Australia's flag carrier Qantas is planning to dump two-thirds of its first-class airline seats as part of a radical 350 million US dollar overhaul of its long-haul fleet, a report said Monday.
The changes, which could increase economy seating areas on planes by up to 20 percent, comes after the world financial crisis sparked a dramatic slump in demand for expensive premium seating on long-distance flights.
Under the scheme that could be announced within weeks, Qantas would retain first class seats only on its London and Los Angeles flights, slashing the number of its first-class planes to 12 from 30, the Australian Financial Review said.
The paper, quoting a leaked reconfiguration plan, said the changes would mean that sumptuous first class bed-seats would be stripped out of all the airline's Boeing 747-400s, leaving 14 first class seats in just 12 Airbus A380 super jumbos.
Qantas confirmed it was in talks with suppliers and manufacturers about implementing changes to its fleet, but declined to offer further details or to confirm the Review story.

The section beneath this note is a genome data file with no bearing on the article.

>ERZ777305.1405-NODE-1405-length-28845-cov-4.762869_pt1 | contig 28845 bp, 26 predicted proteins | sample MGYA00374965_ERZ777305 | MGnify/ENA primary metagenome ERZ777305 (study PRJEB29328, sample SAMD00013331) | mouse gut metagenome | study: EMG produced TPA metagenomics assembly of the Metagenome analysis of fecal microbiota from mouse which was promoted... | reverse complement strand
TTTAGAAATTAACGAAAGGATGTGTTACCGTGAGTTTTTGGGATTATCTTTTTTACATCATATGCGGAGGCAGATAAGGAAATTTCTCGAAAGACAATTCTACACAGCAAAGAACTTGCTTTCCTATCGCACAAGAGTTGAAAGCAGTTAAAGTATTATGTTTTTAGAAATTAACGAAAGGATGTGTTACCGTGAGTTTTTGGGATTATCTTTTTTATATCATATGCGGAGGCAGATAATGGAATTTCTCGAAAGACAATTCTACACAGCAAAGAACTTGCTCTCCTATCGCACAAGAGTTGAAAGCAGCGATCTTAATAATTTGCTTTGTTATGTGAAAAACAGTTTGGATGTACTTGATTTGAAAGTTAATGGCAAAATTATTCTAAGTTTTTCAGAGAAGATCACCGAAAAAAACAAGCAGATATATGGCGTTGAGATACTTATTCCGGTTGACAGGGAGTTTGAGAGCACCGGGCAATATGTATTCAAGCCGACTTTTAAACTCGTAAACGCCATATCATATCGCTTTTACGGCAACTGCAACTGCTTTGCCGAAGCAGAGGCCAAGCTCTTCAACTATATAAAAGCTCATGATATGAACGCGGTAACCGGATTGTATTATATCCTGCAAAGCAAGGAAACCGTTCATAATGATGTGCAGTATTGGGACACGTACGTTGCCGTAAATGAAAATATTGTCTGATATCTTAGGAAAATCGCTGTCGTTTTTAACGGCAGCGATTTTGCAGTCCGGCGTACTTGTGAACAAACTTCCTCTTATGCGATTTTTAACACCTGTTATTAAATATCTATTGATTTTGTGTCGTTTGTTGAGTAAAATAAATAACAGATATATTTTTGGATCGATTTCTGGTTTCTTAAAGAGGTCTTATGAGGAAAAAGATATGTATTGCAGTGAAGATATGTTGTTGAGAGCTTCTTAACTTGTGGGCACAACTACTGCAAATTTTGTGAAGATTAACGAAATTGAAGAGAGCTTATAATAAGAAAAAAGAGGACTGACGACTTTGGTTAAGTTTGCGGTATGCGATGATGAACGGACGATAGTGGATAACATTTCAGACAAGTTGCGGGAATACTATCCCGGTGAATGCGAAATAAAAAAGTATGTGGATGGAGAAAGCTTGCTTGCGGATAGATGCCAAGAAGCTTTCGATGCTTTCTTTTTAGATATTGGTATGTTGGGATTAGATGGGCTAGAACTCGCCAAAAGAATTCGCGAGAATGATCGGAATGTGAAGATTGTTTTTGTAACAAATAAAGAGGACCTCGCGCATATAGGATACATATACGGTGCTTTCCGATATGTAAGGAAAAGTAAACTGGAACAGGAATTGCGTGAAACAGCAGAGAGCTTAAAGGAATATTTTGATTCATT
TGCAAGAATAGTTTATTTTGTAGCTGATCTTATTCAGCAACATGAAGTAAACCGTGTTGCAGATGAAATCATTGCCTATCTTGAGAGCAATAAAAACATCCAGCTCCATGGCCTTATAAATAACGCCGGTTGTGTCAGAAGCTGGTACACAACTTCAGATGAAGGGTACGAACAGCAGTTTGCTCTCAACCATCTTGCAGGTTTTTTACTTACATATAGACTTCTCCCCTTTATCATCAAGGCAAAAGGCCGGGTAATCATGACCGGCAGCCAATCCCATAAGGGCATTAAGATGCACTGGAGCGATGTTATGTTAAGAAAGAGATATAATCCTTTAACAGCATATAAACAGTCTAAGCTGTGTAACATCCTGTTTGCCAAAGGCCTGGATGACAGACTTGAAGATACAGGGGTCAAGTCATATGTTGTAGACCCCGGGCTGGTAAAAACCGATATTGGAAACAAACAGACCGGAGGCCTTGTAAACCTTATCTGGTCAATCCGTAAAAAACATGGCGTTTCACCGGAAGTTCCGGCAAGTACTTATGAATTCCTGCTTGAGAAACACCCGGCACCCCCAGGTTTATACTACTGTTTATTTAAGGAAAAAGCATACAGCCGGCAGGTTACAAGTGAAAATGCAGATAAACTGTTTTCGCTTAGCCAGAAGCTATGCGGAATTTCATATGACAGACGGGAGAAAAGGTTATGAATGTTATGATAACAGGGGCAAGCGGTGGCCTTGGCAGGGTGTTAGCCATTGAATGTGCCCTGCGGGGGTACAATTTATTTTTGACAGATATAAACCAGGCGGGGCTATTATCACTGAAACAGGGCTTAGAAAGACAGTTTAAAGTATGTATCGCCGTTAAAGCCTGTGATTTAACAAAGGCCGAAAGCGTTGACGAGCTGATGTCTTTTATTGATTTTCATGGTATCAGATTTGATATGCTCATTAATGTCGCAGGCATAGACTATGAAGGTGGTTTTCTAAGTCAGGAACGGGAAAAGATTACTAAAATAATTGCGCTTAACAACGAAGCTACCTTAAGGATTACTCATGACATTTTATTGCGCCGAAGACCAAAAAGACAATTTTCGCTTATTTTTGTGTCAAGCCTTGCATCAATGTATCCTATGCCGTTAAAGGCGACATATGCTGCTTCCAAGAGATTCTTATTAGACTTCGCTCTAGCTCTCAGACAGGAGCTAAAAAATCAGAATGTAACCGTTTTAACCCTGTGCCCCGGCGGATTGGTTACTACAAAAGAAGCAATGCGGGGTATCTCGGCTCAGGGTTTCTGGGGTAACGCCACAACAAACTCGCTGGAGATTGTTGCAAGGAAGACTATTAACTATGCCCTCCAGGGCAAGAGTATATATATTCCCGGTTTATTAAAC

"We are considering a number of changes to our fleet including the 747-400 and we are still in early discussions with suppliers and manufacturers," a Qantas spokeswoman told AFP.
"We have flagged previously that Qantas is considering a number of options for our fleet, but it's too premature to provide further details on changes that Qantas may make in the future," she said.
The airline's Chief Executive Alan Joyce said Qantas would continue to offer first class seats after it completes a new seat configuration, the details of which he said were expected to be announced in a few weeks.
"There is a role for first class but it's not as extensive it was in the past," Joyce told CNBC television.
The airline's international business is continuing to suffer, he conceded, adding however that demand for air travel in the domestic market was recovering.
Qantas said last month that its international patronage was down 22.6 percent in the 12 months to November compared with a year earlier.